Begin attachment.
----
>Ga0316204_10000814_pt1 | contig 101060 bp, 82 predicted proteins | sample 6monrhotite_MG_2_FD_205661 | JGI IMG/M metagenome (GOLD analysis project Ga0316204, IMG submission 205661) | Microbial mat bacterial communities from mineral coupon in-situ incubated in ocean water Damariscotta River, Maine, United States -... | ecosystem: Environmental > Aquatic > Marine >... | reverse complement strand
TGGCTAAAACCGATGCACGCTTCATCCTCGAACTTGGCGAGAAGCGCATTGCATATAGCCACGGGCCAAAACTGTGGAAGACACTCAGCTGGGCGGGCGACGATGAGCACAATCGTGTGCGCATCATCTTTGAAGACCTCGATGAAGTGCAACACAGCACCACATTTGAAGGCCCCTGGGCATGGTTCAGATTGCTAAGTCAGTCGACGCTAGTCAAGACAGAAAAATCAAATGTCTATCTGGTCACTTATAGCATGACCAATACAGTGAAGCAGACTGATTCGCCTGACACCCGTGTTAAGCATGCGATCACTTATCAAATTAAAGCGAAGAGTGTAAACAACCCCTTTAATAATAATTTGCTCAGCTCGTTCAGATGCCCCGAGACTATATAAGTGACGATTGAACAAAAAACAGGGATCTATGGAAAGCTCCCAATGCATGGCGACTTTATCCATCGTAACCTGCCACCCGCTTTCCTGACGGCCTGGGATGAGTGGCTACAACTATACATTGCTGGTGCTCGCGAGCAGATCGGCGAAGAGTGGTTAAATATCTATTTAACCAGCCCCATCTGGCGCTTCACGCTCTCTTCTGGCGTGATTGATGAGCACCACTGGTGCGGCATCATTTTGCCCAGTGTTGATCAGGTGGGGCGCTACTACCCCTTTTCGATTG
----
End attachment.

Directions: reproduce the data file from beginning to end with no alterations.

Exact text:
>Ga0316204_10000814_pt1 | contig 101060 bp, 82 predicted proteins | sample 6monrhotite_MG_2_FD_205661 | JGI IMG/M metagenome (GOLD analysis project Ga0316204, IMG submission 205661) | Microbial mat bacterial communities from mineral coupon in-situ incubated in ocean water Damariscotta River, Maine, United States -... | ecosystem: Environmental > Aquatic > Marine >... | reverse complement strand
TGGCTAAAACCGATGCACGCTTCATCCTCGAACTTGGCGAGAAGCGCATTGCATATAGCCACGGGCCAAAACTGTGGAAGACACTCAGCTGGGCGGGCGACGATGAGCACAATCGTGTGCGCATCATCTTTGAAGACCTCGATGAAGTGCAACACAGCACCACATTTGAAGGCCCCTGGGCATGGTTCAGATTGCTAAGTCAGTCGACGCTAGTCAAGACAGAAAAATCAAATGTCTATCTGGTCACTTATAGCATGACCAATACAGTGAAGCAGACTGATTCGCCTGACACCCGTGTTAAGCATGCGATCACTTATCAAATTAAAGCGAAGAGTGTAAACAACCCCTTTAATAATAATTTGCTCAGCTCGTTCAGATGCCCCGAGACTATATAAGTGACGATTGAACAAAAAACAGGGATCTATGGAAAGCTCCCAATGCATGGCGACTTTATCCATCGTAACCTGCCACCCGCTTTCCTGACGGCCTGGGATGAGTGGCTACAACTATACATTGCTGGTGCTCGCGAGCAGATCGGCGAAGAGTGGTTAAATATCTATTTAACCAGCCCCATCTGGCGCTTCACGCTCTCTTCTGGCGTGATTGATGAGCACCACTGGTGCGGCATCATTTTGCCCAGTGTTGATCAGGTGGGGCGCTACTACCCCTTTTCGATTG